Paddy Kenny’s return to Bramall Lane on Saturday made me think long and hard about the welcome we give to players on their return to former clubs. 

Should we make our feelings known as to why they left even though we probably only know half a story, or should we thank them for their once loyal service and put aside our feelings of being seemingly let down? 

Fans tend to have long memories in football, John Terry and Ashley Cole will testify to this. 

However, the hoards at down town Bramall Lane did not have to wait too long for Kenny’s return after the fixtures were announced. 

Bramall Lane can be an intimidating place at the best of times for any opposition or fans but to be returning in only the second game of the season, and the first home match, could not have been scripted better, or worse, depending on where you stand on the debate.  

In truth, for Kenny, this has come far too quickly and the rawness was still plain to see. These games are those that the player in question wishes would come and go in a flash. Kenny is no exception. 

The now QPR manager, and former United boss, Neil Warnock signed Kenny from Bury in October 2002 and he went on to become a firm favourite with the Blades fans. 

He had his personal problems, which were highlighted in the press, but his performances for the Blades were very good and nobody doubted his wearing of the number one shirt. In total he made over 250 appearances for the club and earned seven International caps for Ireland. 

However, these memories have been consigned to the past by 'Unitedites' as if they never happened. Only what has happened over the last couple of month’s matters to the United fans attending this game.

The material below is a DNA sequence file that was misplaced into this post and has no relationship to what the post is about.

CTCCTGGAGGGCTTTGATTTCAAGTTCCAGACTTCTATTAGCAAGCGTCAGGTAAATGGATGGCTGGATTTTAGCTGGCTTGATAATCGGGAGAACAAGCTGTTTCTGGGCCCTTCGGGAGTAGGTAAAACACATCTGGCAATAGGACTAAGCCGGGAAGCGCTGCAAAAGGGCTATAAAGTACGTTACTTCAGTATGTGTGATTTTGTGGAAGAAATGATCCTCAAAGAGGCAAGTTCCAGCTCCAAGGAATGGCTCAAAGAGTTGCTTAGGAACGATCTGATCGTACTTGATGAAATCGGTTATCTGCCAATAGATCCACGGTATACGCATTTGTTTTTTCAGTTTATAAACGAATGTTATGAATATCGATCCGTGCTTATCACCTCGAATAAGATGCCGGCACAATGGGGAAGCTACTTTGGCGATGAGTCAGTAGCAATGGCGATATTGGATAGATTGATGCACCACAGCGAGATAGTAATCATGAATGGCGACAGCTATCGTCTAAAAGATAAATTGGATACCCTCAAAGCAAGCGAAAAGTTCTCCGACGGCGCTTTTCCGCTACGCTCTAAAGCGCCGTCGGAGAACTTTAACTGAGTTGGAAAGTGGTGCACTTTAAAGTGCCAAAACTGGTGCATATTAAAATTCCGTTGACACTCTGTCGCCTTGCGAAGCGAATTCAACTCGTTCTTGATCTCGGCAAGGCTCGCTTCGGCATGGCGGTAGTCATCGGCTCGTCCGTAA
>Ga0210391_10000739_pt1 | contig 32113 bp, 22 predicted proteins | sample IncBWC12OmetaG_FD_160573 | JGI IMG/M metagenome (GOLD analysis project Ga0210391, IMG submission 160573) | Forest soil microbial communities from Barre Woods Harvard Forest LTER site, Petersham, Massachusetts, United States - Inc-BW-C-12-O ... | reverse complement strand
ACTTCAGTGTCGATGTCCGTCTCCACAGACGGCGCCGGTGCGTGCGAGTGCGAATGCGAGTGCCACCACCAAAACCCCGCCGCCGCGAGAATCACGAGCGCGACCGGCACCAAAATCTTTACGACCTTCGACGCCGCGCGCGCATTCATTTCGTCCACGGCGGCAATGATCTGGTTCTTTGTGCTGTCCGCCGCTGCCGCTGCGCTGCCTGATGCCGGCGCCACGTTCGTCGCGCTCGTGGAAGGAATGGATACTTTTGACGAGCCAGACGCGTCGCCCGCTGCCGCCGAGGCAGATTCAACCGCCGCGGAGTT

Any faint hopes that Kenny might be welcomed back to the Lane were soon dashed as he appeared from the tunnel in to a hostile atmosphere. 

In stark contrast, Warnock was welcomed back as an icon in United’s history. Kenny’s abuse continued for some time but luckily for him United’s dismal first 25 minutes, finding themselves three goals down, led to the crowd turning their anger on Kevin Blackwell and demanding his head rather than continue venting their hatred. 

Paddy Kenny’s circumstances are no different to most other footballers who move clubs. 

Let’s not forget his tireless fundraising for Bluebell Wood hospice. This to me says more about Paddy Kenny as a person that he would give up his spare time to do such a thing. He could easily have just sat in front of the Playstation or frittered away his earnings by gambling. 

What good then is gained from booing players? Are we not just booing them because we feel as though our club has been rejected and the player feels as though they will be better off elsewhere?

Paddy Kenny has left, we must wish him luck, but above all we must be united now as a club and look to the future with our new manager and pushing for our rightful place in the Premier League.

The views in this article are that of the writer and may not replicate those of the Professional Footballers' Association.

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